Now that the days are drawing shorter, I am eagerly anticipating the Holidays.  I was off to do a spot of grocery shopping this week and I heard a very familiar sound as I opened my car door.  It was the sound of a bell ringing which, at this time of year, means only one thing.  It took me a moment to work it out but I quickly realized that the Salvation Army had started their Holiday collections.  As early as the stores start belting out Christmas tunes, I can’t help but embrace it all.  Even working in retail, I did not tire of the merriment although, the extended hours were another matter entirely.  Rather than mourn the milder weather, I look to the magic of what is to come; cozy sweaters, fairy lights adorning tree-lined streets, hot toddies, evenings watching Hallmark Christmas movies.  This extended Season should allow for more time to be joyful and giving but, Alas! It seems only to encourage more spending and heightened impatience.  The pre-sales, the gifts with purchases, the one-day sales; all promise the best deals of the season, only to find a more enticing offer the following week.  We need to learn to know when to stop.  The initial high we feel when shopping is short-lived, particularly when our credit card statements arrive and we are faced with the frightening reality of our extravagant habits; that it will take 11 years to pay off just one card if we pay only the minimum each month.

So as you all start planning the months ahead, spend a few weekends away from the mall.  I will heed my own advice and will be spending them confined to my stove.

Posted in Boston, Christmas, culture, Fall, Family, Holiday Season, Thanksgiving, Thanksgiving dinner, Winter | Tagged , , , , , , , , | Leave a comment

The Duck Boats Are Coming!

The Fenway stadium in Boston is the Holy of Ho...

In a year of sorrow, grief and pain, some guys playing a game on a pitch have made the people of Boston smile again, and feel cause for a celebration.  On Wednesday night, the eruption in the stands at Fenway was echoed in every household in New England and beyond, as Uehara struck out Matt Carpenter signifying a 6-1 victory in game 6 of the World Series.  The Red Sox are champions on home turf for the first time in ninety-five years and the ‘curse of the Bambino’ is well and truly forgotten.  Whether the disheveled look was a superstition or an expression of team unity, it worked!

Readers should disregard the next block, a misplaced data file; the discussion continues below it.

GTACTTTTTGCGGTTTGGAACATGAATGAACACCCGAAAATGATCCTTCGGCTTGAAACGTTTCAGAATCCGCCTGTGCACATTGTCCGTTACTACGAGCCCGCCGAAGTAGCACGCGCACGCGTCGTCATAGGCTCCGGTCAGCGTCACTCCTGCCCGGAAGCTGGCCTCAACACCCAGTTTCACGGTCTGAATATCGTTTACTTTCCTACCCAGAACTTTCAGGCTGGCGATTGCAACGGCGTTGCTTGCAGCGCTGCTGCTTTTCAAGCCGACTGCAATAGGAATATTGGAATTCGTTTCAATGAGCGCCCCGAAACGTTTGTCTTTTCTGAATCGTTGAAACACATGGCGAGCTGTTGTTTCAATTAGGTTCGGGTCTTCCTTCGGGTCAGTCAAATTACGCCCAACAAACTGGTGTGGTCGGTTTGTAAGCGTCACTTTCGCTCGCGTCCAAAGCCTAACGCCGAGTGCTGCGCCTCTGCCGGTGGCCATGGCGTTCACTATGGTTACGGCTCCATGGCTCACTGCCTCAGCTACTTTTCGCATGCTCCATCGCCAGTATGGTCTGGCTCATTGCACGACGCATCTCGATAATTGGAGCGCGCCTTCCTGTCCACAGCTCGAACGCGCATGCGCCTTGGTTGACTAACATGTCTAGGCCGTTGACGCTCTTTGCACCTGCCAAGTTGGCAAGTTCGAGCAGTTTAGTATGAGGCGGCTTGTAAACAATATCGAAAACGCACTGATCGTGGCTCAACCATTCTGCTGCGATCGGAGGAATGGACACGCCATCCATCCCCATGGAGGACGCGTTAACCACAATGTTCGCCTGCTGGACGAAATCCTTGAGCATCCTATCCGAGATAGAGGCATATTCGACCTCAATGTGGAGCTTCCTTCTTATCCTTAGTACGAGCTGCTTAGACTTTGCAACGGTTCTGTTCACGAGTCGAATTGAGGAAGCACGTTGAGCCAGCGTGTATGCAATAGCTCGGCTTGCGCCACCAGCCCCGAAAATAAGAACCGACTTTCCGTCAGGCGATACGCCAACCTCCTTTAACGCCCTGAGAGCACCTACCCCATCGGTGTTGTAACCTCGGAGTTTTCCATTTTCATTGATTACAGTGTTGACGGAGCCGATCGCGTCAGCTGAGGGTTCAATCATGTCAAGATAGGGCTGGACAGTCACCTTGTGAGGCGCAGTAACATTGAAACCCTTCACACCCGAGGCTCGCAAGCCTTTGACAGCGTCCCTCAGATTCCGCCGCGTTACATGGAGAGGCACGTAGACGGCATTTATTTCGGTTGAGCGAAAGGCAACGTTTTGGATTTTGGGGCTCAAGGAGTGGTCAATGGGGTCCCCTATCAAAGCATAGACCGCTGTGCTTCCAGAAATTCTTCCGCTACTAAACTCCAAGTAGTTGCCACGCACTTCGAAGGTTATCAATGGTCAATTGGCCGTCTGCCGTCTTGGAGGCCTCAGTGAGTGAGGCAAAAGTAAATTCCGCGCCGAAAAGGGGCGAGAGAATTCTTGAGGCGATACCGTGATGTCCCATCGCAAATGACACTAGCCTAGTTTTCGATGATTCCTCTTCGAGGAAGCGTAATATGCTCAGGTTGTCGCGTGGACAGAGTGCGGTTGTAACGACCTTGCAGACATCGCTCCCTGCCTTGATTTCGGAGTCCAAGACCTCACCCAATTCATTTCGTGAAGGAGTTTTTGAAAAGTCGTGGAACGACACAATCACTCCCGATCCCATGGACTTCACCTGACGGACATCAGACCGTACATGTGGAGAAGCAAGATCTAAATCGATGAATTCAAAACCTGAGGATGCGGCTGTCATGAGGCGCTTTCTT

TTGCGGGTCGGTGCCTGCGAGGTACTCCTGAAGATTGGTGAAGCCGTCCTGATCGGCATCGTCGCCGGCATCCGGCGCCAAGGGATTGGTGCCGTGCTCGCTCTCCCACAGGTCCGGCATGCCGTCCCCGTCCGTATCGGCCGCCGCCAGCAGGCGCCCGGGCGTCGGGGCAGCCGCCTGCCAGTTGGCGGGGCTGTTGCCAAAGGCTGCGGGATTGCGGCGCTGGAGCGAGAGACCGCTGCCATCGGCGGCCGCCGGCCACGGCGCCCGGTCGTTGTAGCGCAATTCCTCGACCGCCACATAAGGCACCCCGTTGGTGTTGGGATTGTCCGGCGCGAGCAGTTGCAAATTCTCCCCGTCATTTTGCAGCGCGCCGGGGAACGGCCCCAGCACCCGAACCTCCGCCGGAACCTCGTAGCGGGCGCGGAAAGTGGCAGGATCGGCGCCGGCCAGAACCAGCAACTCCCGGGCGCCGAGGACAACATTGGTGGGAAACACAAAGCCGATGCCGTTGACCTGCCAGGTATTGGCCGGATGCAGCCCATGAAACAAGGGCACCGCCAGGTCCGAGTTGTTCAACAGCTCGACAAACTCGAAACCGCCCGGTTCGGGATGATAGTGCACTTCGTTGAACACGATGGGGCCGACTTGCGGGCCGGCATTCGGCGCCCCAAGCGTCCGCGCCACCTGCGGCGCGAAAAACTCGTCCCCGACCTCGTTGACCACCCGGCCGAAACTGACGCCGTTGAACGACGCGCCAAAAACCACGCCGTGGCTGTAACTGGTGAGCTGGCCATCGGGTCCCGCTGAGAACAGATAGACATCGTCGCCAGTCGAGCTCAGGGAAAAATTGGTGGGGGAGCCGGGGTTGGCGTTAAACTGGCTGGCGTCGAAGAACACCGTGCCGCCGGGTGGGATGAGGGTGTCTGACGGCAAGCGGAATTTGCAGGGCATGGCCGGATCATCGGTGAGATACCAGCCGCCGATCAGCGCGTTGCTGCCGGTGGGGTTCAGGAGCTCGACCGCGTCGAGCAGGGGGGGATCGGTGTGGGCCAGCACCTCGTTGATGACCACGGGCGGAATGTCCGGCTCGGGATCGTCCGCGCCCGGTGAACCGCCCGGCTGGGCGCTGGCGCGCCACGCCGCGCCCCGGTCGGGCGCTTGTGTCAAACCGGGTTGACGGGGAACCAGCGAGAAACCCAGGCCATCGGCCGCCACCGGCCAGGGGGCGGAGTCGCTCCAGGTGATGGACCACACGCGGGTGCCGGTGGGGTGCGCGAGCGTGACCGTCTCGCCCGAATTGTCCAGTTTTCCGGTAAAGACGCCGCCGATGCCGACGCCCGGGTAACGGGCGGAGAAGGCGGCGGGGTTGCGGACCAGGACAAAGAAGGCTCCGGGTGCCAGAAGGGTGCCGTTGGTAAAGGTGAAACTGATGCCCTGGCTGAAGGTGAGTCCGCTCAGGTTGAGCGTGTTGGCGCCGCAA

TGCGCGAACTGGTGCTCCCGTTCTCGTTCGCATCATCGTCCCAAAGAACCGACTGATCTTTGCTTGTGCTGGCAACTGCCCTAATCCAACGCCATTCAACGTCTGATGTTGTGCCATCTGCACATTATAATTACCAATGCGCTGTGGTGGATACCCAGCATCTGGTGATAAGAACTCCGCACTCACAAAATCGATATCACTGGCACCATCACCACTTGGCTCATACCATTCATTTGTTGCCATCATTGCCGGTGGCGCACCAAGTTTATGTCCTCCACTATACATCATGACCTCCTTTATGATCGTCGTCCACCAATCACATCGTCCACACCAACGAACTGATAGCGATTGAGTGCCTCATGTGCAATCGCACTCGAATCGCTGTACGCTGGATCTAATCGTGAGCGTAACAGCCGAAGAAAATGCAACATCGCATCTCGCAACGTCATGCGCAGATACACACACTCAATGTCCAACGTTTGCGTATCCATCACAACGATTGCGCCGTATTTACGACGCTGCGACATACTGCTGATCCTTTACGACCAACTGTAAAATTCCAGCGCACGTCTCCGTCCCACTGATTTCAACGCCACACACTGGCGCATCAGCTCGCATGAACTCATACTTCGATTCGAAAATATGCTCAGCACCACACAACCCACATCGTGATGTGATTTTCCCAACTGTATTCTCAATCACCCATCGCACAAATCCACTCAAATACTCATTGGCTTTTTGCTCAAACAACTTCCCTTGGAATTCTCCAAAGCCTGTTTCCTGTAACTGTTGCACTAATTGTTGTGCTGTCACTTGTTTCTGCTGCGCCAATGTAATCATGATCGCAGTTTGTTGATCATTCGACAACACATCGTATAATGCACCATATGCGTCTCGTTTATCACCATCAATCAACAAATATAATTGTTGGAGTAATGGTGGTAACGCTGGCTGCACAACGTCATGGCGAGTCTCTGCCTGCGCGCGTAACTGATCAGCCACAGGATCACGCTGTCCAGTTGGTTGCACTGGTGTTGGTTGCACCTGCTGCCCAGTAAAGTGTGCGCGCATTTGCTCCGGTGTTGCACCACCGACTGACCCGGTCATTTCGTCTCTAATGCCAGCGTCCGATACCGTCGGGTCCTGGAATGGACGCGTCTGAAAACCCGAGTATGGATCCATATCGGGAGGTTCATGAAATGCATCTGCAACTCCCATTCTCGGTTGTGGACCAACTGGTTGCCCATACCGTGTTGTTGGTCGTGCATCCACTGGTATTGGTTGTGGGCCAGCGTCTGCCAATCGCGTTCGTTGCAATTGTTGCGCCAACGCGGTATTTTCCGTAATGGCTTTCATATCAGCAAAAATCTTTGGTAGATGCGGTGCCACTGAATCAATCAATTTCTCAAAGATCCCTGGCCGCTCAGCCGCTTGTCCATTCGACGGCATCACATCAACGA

Although I enjoy attending a few baseball games during the summer months, it is mostly to soak up the atmosphere.  I am not an avid baseball fan.  Or at least, I didn’t think I was until game 1 of the World Series.  I was enthralled and, each night, I arranged drinks and snacks around my sofa so that minimum movement was necessary.

Duck boats for the World Series Parade

Duck boats for the World Series Parade (Photo credit: bndo)

From the very first game, it was visible to all that the Red Sox were playing for each other and for their city.  No one player attempted to outshine the others and their camaraderie was exemplary throughout.  Their on-going tributes to the marathon bombing victims, and the victims’ families highlighted that they understood the importance of their role this Season.  The people of Boston were placing their trust in them, hoping that if victorious, the win would convey the city’s defiance to adversity.  Mayor Menino said the team embodied the “perseverance and resilience” of the city.  This it did, and in true Bostonian style, the celebrations began immediately going on well into Thursday morning.  Menino then tweeted later on Thursday that “The ducks are ready. The fans are ready. Let’s celebrate on Saturday.”  So, in what has become a tradition in Boston, a rolling rally will be held through city streets for fans and players to celebrate together.